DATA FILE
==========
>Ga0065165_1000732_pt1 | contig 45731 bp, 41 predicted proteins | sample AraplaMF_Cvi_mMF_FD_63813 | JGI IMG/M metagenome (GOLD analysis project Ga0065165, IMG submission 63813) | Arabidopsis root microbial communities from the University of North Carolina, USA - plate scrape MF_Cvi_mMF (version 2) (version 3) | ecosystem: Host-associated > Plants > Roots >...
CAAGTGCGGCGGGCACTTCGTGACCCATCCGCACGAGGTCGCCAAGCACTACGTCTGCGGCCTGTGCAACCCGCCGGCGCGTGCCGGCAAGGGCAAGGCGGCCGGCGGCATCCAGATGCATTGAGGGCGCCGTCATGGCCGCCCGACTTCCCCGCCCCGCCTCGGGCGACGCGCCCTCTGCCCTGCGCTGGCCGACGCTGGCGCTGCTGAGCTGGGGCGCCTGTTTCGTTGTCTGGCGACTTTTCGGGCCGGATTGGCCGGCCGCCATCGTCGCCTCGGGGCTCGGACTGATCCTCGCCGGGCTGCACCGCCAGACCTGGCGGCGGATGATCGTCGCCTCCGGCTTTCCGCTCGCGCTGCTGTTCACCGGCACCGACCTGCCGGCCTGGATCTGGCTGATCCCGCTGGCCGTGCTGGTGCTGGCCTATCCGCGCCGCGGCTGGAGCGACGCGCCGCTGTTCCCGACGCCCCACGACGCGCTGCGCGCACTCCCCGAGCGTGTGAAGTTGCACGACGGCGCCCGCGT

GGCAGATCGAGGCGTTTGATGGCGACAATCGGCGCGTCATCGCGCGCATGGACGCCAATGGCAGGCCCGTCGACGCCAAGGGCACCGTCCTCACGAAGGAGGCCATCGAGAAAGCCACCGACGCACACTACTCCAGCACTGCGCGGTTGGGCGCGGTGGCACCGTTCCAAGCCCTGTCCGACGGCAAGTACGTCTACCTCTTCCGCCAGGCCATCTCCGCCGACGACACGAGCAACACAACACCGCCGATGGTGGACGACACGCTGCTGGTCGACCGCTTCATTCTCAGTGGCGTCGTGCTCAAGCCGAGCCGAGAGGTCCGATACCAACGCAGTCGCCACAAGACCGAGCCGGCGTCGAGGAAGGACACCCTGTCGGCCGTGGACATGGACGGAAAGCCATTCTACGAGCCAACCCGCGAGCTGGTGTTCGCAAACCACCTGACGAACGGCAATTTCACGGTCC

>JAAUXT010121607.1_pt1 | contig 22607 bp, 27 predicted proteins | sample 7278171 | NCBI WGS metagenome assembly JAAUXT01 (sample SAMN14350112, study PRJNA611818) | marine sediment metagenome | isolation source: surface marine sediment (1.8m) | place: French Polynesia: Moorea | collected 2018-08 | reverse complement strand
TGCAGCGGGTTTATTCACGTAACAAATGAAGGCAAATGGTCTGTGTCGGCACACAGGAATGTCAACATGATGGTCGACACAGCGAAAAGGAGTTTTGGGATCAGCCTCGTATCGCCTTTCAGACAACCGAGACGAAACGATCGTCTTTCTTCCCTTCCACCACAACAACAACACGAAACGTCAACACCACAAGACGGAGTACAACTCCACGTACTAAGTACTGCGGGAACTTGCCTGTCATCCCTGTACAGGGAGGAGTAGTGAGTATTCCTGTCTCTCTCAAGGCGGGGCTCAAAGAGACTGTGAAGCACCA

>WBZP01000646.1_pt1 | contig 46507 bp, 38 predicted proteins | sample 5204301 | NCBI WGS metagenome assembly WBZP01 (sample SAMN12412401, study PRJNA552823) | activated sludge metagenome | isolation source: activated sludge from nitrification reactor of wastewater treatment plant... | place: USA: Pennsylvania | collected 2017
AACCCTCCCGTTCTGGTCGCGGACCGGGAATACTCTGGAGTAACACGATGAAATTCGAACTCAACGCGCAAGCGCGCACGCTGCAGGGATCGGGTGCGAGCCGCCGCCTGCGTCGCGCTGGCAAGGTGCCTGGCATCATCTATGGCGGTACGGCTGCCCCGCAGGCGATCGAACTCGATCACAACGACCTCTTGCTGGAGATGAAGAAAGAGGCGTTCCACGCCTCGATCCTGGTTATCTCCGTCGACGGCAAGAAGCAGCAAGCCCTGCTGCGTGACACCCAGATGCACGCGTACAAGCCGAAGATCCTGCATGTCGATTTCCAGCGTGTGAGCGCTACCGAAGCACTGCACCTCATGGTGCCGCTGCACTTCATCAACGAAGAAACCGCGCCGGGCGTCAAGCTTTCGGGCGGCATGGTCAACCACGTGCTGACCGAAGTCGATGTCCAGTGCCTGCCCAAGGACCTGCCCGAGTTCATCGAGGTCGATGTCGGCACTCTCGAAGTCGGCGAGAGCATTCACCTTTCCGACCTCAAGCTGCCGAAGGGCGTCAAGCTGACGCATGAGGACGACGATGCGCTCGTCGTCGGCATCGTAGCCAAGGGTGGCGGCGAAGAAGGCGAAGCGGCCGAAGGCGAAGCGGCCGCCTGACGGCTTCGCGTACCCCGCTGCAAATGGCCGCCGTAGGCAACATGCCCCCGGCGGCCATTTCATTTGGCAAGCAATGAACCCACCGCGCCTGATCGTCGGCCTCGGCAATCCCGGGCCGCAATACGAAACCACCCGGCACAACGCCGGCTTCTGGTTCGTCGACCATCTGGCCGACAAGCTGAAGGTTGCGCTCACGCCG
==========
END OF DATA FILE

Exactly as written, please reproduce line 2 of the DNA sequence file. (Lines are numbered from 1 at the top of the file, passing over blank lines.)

CAAGTGCGGCGGGCACTTCGTGACCCATCCGCACGAGGTCGCCAAGCACTACGTCTGCGGCCTGTGCAACCCGCCGGCGCGTGCCGGCAAGGGCAAGGCGGCCGGCGGCATCCAGATGCATTGAGGGCGCCGTCATGGCCGCCCGACTTCCCCGCCCCGCCTCGGGCGACGCGCCCTCTGCCCTGCGCTGGCCGACGCTGGCGCTGCTGAGCTGGGGCGCCTGTTTCGTTGTCTGGCGACTTTTCGGGCCGGATTGGCCGGCCGCCATCGTCGCCTCGGGGCTCGGACTGATCCTCGCCGGGCTGCACCGCCAGACCTGGCGGCGGATGATCGTCGCCTCCGGCTTTCCGCTCGCGCTGCTGTTCACCGGCACCGACCTGCCGGCCTGGATCTGGCTGATCCCGCTGGCCGTGCTGGTGCTGGCCTATCCGCGCCGCGGCTGGAGCGACGCGCCGCTGTTCCCGACGCCCCACGACGCGCTGCGCGCACTCCCCGAGCGTGTGAAGTTGCACGACGGCGCCCGCGT